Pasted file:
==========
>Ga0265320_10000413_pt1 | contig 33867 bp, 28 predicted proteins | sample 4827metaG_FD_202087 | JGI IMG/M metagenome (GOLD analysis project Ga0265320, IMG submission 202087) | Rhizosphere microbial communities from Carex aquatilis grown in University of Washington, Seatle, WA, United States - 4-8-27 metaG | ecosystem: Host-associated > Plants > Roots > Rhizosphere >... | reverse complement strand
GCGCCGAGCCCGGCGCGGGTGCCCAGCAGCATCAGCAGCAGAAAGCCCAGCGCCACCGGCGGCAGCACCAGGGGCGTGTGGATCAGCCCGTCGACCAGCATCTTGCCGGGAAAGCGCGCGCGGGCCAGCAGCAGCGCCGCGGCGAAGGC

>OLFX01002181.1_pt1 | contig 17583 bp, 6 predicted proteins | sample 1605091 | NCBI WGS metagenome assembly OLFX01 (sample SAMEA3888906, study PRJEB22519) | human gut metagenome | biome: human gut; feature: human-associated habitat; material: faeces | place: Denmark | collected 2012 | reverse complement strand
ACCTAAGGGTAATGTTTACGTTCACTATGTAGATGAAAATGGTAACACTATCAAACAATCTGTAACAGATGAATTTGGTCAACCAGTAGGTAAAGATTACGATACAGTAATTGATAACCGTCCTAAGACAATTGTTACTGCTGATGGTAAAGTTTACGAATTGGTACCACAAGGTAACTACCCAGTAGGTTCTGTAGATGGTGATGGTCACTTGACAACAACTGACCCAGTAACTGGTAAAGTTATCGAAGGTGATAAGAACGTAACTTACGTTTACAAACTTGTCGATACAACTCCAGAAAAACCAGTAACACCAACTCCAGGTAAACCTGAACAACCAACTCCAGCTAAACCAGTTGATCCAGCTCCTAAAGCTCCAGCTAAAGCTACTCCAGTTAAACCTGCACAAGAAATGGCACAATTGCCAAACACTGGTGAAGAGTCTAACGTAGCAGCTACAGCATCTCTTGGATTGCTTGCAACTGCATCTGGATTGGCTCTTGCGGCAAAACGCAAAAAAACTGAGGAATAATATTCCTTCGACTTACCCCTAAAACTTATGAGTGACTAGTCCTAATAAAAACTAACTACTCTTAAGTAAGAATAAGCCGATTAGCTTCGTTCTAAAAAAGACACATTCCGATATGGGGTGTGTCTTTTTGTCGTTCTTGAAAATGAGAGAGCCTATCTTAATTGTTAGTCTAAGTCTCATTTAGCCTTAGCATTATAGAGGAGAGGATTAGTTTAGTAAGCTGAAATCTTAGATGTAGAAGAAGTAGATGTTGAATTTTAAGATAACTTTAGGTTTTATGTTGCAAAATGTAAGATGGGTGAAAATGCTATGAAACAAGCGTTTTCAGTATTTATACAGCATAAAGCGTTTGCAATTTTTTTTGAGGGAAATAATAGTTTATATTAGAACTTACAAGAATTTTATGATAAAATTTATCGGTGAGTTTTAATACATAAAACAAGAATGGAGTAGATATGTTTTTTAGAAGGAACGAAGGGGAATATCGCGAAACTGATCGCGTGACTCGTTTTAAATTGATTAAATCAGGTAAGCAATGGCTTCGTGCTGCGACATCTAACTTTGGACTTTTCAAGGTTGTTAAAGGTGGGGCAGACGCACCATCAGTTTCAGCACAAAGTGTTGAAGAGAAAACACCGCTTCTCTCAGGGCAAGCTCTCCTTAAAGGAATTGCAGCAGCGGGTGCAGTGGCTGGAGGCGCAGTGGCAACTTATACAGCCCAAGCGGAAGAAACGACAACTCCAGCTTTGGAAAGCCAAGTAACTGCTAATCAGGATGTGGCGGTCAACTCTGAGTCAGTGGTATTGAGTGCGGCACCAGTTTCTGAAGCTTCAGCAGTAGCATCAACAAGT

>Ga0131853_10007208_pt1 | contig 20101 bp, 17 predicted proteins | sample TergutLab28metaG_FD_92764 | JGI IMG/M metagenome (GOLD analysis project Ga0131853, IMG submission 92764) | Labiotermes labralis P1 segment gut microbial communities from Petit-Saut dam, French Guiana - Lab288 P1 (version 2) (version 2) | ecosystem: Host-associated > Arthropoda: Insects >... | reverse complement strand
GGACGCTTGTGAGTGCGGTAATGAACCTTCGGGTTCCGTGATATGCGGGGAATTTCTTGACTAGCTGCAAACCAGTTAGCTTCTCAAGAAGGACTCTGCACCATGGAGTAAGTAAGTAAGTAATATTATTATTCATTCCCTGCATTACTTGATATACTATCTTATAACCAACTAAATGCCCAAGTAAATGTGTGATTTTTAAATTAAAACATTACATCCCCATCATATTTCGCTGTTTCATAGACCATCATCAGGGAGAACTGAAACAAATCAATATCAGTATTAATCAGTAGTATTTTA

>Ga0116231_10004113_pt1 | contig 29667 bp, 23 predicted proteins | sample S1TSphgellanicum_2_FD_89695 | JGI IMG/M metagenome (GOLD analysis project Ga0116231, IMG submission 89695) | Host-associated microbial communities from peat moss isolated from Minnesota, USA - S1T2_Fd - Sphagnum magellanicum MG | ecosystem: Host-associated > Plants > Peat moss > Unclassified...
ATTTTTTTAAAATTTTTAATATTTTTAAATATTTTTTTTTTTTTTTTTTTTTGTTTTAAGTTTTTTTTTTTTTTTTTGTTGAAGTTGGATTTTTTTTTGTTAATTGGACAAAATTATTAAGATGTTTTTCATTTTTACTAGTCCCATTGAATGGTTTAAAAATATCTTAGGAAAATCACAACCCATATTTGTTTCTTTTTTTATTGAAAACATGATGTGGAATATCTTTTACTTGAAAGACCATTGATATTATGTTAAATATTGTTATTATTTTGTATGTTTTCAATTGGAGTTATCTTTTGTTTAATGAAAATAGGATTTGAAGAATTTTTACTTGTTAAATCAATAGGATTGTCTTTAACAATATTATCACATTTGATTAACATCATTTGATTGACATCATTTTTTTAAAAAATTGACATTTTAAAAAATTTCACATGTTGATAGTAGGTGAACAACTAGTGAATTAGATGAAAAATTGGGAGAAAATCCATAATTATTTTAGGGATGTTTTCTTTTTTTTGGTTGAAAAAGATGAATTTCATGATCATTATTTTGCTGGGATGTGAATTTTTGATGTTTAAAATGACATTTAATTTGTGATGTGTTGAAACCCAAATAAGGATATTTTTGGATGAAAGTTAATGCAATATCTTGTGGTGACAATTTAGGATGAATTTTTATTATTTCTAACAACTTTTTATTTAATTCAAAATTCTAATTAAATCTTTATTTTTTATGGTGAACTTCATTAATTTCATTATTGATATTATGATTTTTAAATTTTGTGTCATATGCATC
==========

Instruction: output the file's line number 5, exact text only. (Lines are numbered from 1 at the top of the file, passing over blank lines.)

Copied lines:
>Ga0131853_10007208_pt1 | contig 20101 bp, 17 predicted proteins | sample TergutLab28metaG_FD_92764 | JGI IMG/M metagenome (GOLD analysis project Ga0131853, IMG submission 92764) | Labiotermes labralis P1 segment gut microbial communities from Petit-Saut dam, French Guiana - Lab288 P1 (version 2) (version 2) | ecosystem: Host-associated > Arthropoda: Insects >... | reverse complement strand